Introgression, also known as introgressive hybridization, is defined as the movement of a genes from one species into the gene pool of another by the repeated backcrossing of an interspecific hybrid with one of its parent species. This information was obtained at the following: introgression.
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CONTRIBUTIONS:

Much of the information used on this guide page was contributed by the following:
Original guide for euryalus, Contributed by Cotinis on 6 February, 2006 - 3:46am
Additional contributions for original "euryalus guide page" made by Robin McLeod, Chuck Entz, Ted Kropiewnicki, William H. Reynolds, & Randy Hardy
I would like to personally thank the following people for their contributions ... sharing specimens, images, personal observations & experiences: Dr. M. Collins, S. Smith, D. Bridghouse, Dr. J. Kruse, B. Oehlke & "shotguneddie" + many...many others for taking the time to post images & share their comments & posts.

Thanks,
Bill Reynolds
See Also
NO IMAGE AVAILABLE
"INSULAR Race"
RARE ENDEMIC of La Isla de Cedros, Baja Calif., Mexico


"Interspecific/Hybrid Race"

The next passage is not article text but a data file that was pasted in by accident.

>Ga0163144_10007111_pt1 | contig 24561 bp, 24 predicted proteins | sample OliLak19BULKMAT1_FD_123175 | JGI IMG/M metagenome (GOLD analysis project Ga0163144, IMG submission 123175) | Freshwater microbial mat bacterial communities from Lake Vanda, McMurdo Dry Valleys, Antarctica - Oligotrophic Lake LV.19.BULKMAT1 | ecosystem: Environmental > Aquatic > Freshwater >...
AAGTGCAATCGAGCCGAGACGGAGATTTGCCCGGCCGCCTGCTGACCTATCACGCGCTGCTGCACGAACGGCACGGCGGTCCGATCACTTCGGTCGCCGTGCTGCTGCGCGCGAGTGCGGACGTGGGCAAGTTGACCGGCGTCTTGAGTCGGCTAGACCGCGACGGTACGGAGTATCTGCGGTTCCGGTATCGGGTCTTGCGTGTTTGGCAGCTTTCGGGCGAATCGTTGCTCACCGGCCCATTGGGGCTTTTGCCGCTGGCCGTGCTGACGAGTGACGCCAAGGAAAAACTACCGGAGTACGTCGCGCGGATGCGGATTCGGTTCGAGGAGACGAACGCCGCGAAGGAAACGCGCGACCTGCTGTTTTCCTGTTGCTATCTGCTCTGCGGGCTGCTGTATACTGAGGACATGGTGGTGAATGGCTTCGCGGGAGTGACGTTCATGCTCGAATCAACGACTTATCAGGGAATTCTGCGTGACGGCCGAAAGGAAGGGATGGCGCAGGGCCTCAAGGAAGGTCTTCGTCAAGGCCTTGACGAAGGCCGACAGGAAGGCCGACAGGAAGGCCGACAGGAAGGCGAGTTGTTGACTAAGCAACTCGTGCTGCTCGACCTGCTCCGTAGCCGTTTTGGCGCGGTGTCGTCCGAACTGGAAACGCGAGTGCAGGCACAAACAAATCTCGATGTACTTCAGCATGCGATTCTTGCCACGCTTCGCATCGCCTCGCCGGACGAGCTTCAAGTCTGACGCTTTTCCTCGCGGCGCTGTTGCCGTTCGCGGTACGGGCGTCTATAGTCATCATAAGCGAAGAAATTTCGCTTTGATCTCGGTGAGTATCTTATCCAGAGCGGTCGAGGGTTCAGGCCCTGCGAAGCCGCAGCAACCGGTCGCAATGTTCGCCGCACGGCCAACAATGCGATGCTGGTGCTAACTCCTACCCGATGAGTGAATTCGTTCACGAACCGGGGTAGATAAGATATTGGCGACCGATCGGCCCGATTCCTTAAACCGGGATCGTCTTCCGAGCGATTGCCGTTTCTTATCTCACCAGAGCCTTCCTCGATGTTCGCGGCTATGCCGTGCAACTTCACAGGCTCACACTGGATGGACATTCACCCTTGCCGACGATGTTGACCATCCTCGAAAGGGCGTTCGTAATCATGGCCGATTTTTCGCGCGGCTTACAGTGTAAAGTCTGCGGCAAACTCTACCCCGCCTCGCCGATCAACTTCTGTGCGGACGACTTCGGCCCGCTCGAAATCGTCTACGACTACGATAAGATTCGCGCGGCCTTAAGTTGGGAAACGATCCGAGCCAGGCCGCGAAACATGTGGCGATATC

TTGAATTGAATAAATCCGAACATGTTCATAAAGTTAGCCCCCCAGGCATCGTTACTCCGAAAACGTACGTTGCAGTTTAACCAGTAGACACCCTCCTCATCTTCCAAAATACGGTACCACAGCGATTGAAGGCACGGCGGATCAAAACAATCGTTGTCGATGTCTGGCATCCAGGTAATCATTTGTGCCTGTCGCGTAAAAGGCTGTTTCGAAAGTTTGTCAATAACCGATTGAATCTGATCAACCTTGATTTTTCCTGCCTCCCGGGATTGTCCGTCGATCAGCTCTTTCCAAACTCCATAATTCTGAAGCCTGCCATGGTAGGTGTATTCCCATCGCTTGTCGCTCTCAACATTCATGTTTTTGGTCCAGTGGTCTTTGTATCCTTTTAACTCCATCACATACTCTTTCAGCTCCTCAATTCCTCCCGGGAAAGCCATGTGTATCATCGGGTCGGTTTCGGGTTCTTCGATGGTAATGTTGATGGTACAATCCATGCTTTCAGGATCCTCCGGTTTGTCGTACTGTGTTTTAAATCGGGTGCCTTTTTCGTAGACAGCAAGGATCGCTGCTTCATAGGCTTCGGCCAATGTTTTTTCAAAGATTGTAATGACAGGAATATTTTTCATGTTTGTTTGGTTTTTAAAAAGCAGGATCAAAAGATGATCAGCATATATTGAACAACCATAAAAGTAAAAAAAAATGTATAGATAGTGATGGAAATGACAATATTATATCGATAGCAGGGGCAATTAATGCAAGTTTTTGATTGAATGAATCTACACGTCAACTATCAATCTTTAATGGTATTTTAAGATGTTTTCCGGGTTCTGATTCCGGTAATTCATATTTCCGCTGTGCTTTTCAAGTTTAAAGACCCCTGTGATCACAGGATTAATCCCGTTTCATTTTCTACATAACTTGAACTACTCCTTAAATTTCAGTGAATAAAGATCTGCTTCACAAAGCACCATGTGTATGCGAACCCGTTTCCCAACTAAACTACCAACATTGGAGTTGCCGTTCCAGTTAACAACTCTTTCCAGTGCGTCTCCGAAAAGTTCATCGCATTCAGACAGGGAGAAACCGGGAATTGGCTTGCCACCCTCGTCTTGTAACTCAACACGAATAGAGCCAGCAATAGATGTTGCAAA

A distinct "population group" of hybrid origin (euryalus X columbia group) with strong ties to the euryalus complex and currently recognized as a "subspecies" of euryalus. Isolated to a region east of the Cascades and west of the Rockies (incl. e. Washington, n. Idaho & w. Montana in the USA & sc. B.C. in Canada)
Introgression, also known as introgressive hybridization, is defined as the movement of a genes from one species into the gene pool of another by the repeated backcrossing of an interspecific hybrid with one of its parent species. This information was obtained at the following: introgression.

With rare exception (Mexican & Sonoran forms), Glover's Silkmoth LACKS the maroon or purplish shading beyond PM line of wings and the hindwing discal spots are usually not as elongated.

NOTE: Hyalophora gloveri ("Sonoran & Mexican variants") may be similar in color & pattern to euryalus and kasloensis.


*Compare additional images of euryalus & gloveri.